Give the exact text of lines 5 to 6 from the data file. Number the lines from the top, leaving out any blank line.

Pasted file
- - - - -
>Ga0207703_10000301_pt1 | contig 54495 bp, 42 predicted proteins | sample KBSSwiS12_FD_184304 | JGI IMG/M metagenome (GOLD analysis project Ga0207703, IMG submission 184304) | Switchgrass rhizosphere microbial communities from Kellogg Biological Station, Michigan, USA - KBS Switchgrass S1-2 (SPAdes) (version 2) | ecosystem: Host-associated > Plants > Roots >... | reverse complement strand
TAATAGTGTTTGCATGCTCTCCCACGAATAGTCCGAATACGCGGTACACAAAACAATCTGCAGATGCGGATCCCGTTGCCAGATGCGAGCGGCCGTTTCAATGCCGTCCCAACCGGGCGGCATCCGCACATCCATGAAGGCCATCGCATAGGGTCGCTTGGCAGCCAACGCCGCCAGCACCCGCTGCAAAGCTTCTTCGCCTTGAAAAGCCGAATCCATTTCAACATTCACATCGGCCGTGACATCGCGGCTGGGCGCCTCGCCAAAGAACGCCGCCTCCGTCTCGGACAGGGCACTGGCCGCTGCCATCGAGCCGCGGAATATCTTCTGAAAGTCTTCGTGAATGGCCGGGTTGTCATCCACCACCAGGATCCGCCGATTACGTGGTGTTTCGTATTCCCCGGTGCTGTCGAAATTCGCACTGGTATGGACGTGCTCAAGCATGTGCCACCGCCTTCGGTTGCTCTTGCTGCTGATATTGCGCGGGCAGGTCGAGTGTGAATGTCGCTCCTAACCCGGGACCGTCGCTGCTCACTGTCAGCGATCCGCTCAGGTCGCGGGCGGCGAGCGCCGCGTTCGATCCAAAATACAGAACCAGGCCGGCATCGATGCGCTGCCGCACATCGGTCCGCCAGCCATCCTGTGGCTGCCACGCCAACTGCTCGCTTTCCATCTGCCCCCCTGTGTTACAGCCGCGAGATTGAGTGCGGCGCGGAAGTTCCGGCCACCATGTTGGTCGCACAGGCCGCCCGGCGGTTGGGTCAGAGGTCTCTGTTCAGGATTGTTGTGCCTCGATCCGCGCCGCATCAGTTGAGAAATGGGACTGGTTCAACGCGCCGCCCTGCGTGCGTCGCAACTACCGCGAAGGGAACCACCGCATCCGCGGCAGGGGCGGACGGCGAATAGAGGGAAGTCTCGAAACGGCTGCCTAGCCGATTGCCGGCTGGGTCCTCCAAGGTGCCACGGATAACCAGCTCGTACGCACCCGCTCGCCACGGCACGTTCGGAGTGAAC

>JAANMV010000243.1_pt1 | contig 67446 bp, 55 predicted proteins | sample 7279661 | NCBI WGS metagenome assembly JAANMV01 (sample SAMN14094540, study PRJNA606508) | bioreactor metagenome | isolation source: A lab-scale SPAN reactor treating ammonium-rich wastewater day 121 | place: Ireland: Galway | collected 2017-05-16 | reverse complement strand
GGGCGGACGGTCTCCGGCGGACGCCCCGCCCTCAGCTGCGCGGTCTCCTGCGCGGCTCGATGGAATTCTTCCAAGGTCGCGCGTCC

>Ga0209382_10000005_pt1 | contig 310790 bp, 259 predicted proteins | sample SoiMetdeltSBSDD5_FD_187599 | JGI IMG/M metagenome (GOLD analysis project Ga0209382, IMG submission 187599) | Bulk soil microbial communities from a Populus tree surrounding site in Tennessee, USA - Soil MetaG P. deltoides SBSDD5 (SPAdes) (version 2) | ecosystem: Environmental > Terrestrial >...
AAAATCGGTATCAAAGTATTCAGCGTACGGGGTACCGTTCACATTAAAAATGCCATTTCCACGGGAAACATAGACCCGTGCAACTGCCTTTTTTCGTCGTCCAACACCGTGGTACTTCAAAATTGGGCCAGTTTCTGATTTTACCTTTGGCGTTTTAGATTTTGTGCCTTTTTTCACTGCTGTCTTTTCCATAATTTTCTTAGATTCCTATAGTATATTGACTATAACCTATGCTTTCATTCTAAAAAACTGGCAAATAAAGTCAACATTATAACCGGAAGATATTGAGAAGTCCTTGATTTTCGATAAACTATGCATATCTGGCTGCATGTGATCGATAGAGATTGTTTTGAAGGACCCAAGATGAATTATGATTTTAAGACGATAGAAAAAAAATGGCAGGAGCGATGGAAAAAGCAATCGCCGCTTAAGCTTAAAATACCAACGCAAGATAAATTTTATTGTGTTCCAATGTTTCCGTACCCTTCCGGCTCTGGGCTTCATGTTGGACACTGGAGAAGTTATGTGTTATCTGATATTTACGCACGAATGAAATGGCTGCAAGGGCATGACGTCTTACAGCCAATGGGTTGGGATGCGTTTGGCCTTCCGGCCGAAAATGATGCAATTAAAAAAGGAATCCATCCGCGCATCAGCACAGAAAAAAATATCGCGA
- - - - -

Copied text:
>Ga0209382_10000005_pt1 | contig 310790 bp, 259 predicted proteins | sample SoiMetdeltSBSDD5_FD_187599 | JGI IMG/M metagenome (GOLD analysis project Ga0209382, IMG submission 187599) | Bulk soil microbial communities from a Populus tree surrounding site in Tennessee, USA - Soil MetaG P. deltoides SBSDD5 (SPAdes) (version 2) | ecosystem: Environmental > Terrestrial >...
AAAATCGGTATCAAAGTATTCAGCGTACGGGGTACCGTTCACATTAAAAATGCCATTTCCACGGGAAACATAGACCCGTGCAACTGCCTTTTTTCGTCGTCCAACACCGTGGTACTTCAAAATTGGGCCAGTTTCTGATTTTACCTTTGGCGTTTTAGATTTTGTGCCTTTTTTCACTGCTGTCTTTTCCATAATTTTCTTAGATTCCTATAGTATATTGACTATAACCTATGCTTTCATTCTAAAAAACTGGCAAATAAAGTCAACATTATAACCGGAAGATATTGAGAAGTCCTTGATTTTCGATAAACTATGCATATCTGGCTGCATGTGATCGATAGAGATTGTTTTGAAGGACCCAAGATGAATTATGATTTTAAGACGATAGAAAAAAAATGGCAGGAGCGATGGAAAAAGCAATCGCCGCTTAAGCTTAAAATACCAACGCAAGATAAATTTTATTGTGTTCCAATGTTTCCGTACCCTTCCGGCTCTGGGCTTCATGTTGGACACTGGAGAAGTTATGTGTTATCTGATATTTACGCACGAATGAAATGGCTGCAAGGGCATGACGTCTTACAGCCAATGGGTTGGGATGCGTTTGGCCTTCCGGCCGAAAATGATGCAATTAAAAAAGGAATCCATCCGCGCATCAGCACAGAAAAAAATATCGCGA